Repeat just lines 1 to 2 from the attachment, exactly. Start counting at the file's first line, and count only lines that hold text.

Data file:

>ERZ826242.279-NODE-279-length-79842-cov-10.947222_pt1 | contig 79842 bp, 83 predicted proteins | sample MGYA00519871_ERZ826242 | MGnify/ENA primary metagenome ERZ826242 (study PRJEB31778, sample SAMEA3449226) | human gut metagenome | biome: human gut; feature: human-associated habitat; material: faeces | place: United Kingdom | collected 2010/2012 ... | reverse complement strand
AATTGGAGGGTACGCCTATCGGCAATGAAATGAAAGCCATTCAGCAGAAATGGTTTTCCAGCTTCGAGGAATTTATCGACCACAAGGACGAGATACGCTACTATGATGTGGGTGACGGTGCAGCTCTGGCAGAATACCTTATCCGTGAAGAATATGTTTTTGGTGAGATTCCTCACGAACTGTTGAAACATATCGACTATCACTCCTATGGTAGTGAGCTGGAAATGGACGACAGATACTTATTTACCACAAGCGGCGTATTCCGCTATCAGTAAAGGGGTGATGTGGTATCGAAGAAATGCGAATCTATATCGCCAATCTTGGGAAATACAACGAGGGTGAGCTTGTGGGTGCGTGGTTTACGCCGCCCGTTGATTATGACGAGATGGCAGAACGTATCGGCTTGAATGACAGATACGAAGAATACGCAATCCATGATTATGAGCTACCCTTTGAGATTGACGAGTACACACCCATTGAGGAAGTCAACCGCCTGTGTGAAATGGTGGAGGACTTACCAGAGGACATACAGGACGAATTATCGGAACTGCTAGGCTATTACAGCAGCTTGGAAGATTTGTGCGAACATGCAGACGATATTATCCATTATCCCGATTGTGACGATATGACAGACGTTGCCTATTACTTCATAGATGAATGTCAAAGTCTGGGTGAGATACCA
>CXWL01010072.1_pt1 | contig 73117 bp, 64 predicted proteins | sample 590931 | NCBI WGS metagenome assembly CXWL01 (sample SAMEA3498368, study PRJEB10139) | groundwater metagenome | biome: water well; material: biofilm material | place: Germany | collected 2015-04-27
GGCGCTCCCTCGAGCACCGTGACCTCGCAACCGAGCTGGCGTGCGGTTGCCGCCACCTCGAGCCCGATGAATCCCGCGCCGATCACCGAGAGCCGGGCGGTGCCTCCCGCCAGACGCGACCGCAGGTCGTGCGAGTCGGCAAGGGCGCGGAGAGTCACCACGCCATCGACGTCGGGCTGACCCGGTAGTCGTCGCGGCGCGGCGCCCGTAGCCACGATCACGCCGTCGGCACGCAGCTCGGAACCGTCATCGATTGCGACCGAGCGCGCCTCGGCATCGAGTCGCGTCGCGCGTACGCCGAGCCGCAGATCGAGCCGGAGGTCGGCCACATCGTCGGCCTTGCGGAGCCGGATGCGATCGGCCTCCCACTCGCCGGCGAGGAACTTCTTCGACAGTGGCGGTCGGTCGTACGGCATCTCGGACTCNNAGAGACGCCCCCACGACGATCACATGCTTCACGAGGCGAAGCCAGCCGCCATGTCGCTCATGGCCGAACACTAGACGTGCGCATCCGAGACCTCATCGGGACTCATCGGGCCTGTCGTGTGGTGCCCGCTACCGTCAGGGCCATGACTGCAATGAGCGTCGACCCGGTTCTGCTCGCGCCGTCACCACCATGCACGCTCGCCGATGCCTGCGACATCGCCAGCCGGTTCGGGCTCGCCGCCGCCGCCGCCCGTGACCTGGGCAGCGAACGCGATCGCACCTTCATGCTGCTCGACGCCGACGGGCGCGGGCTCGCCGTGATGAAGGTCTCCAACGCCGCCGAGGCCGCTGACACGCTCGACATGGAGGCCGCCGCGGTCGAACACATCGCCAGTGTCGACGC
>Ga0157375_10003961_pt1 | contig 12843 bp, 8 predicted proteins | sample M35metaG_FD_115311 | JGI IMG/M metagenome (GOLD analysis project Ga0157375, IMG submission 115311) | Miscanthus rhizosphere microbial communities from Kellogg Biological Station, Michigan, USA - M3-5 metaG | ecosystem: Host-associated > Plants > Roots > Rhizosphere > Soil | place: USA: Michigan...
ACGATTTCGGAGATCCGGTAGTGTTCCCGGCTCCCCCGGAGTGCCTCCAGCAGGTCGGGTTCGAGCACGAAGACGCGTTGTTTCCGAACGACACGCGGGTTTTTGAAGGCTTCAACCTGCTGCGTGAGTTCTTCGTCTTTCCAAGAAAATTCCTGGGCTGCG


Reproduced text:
>ERZ826242.279-NODE-279-length-79842-cov-10.947222_pt1 | contig 79842 bp, 83 predicted proteins | sample MGYA00519871_ERZ826242 | MGnify/ENA primary metagenome ERZ826242 (study PRJEB31778, sample SAMEA3449226) | human gut metagenome | biome: human gut; feature: human-associated habitat; material: faeces | place: United Kingdom | collected 2010/2012 ... | reverse complement strand
AATTGGAGGGTACGCCTATCGGCAATGAAATGAAAGCCATTCAGCAGAAATGGTTTTCCAGCTTCGAGGAATTTATCGACCACAAGGACGAGATACGCTACTATGATGTGGGTGACGGTGCAGCTCTGGCAGAATACCTTATCCGTGAAGAATATGTTTTTGGTGAGATTCCTCACGAACTGTTGAAACATATCGACTATCACTCCTATGGTAGTGAGCTGGAAATGGACGACAGATACTTATTTACCACAAGCGGCGTATTCCGCTATCAGTAAAGGGGTGATGTGGTATCGAAGAAATGCGAATCTATATCGCCAATCTTGGGAAATACAACGAGGGTGAGCTTGTGGGTGCGTGGTTTACGCCGCCCGTTGATTATGACGAGATGGCAGAACGTATCGGCTTGAATGACAGATACGAAGAATACGCAATCCATGATTATGAGCTACCCTTTGAGATTGACGAGTACACACCCATTGAGGAAGTCAACCGCCTGTGTGAAATGGTGGAGGACTTACCAGAGGACATACAGGACGAATTATCGGAACTGCTAGGCTATTACAGCAGCTTGGAAGATTTGTGCGAACATGCAGACGATATTATCCATTATCCCGATTGTGACGATATGACAGACGTTGCCTATTACTTCATAGATGAATGTCAAAGTCTGGGTGAGATACCA